It’s hard maintaining a blog that isn’t really “about” anything. I have no idea how Seinfeld ran for nine seasons. Maybe it was funny or relatable or something?
As I established in my first post, I (like everyone else!) have a lot of thoughts, theories, and opinions, and sometimes it’s nice to share them in a way that allows for more planning and cohesiveness than a conversation at a bar or a comment on someone’s Facebook wall allows.
Before I wrote and published my last post, I collected all my thoughts and ideas on the chosen topic in the Notes app on my phone. Here is a look at the Notes page for this post. It was created back in February:
I was planning to write a post about fact checking, tying it into the hot topic of “fake news.” I wanted to write about how easy it is for false news to travel and to quickly be considered true and factual. I knew I wanted to throw in some silly anecdotes about One Tree Hill (like when Lucas saw Nate kiss Peyton, but didn’t know it was only because she had won a date with him at some school event). I’d also reference basically every sitcom that has ever aired, specifically Friends and How I Met Your Mother. Sitcoms and teen dramas really love to form entire storylines around shared misinformation and/or misinterpretation of events and people.
I also wanted to talk about how gossip spreads in real life, with a focus on how talking openly and honestly, and doing your own research (using credible sources like scientific studies and your one friend who always “keeps the receipts”) is a great way to sort through the garbage and find the information you can trust. Speaking of keeping receipts, I’ve got to mention the best receipt keeper of our day, Mrs. Kim Kardashian West. Girlfriend took down pop culture’s innocent good girl by exposing her lies in the most epic and most 2016 way ever. Props to Kim.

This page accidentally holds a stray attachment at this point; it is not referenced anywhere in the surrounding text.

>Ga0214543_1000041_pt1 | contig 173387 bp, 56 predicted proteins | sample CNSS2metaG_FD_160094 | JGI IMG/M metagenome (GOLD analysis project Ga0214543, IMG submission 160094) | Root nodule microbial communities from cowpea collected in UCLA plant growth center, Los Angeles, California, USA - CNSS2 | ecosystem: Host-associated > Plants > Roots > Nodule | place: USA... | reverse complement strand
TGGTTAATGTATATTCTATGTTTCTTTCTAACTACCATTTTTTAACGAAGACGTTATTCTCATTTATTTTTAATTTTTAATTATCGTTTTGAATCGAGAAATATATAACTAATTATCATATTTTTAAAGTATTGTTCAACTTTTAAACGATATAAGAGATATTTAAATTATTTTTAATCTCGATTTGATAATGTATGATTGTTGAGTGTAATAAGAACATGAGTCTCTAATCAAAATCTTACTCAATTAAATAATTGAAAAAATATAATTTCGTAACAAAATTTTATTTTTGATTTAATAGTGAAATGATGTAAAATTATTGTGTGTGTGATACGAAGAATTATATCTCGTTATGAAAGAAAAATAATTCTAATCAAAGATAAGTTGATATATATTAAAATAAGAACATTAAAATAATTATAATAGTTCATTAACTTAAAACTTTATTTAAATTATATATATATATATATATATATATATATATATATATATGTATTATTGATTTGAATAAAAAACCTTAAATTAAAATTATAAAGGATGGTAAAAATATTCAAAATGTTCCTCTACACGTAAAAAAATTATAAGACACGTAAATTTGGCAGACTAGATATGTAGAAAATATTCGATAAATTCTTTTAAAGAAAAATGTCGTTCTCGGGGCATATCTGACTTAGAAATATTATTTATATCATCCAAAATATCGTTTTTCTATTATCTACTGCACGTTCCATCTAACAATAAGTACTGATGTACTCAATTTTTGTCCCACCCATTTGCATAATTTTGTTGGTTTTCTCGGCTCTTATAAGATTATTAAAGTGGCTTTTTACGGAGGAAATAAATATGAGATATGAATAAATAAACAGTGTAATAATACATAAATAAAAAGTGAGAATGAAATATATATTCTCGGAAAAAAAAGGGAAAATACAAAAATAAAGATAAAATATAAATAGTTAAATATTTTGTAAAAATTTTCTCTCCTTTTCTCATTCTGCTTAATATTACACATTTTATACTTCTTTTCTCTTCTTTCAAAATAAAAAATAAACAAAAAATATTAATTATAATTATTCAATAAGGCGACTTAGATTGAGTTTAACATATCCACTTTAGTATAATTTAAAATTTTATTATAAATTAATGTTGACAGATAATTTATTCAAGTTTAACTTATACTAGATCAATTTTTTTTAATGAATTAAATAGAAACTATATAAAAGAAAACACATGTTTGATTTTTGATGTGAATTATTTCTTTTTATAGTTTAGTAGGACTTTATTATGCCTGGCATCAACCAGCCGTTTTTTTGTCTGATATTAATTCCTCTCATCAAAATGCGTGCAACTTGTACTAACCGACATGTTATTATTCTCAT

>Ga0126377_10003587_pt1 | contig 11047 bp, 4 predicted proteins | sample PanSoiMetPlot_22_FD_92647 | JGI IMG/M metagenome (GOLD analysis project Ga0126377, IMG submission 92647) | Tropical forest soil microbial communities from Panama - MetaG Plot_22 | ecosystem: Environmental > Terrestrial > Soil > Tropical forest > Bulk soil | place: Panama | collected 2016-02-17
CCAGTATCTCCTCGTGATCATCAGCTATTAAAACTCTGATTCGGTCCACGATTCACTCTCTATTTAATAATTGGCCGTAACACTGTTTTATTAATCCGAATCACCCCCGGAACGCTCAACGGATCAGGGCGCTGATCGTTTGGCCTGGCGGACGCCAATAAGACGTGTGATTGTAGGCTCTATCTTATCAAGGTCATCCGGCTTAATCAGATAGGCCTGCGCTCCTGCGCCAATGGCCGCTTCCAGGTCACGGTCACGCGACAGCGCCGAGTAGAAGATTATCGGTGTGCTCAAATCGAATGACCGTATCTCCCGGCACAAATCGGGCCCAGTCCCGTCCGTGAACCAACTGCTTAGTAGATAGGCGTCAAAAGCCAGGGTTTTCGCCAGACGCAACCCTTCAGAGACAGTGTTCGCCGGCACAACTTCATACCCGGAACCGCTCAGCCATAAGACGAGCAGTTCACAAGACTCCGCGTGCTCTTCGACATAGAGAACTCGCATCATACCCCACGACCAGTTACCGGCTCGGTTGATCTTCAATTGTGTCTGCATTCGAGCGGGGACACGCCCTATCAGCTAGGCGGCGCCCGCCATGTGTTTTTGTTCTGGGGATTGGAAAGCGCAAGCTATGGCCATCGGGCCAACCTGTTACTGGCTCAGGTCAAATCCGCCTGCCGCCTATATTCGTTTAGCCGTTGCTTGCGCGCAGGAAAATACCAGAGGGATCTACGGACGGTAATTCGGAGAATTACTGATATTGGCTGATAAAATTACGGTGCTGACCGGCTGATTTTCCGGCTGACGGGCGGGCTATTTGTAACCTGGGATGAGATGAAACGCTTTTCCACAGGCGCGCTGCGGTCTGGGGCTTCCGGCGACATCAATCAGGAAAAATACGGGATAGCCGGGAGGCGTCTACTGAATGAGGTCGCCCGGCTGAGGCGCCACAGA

Maybe we should also consider the psychology behind the concept of actually choosing to believe certain things. This can be applied to the profoundly personal – sometimes you believe something only because you deeply want it and need it to be true to keep your life together – and to the political – sometimes you may subconsciously (or consciously, I mean, 2016 was a weird year) ignore facts and truths because they don’t support your opinion. Hi, climate change!
These thoughts gathered storage dust in my iPhone until I had an experience that shook things up a bit for me. I was engaging in a Facebook debate (Ugh. I know this is never not a bad decision, but I’m blaming the pregnancy hormones in this case – ah, sneak attack with the fetus announcement there) about Trump’s energy and coal policies, and things quickly went left, as they tend to do during these types of conversations.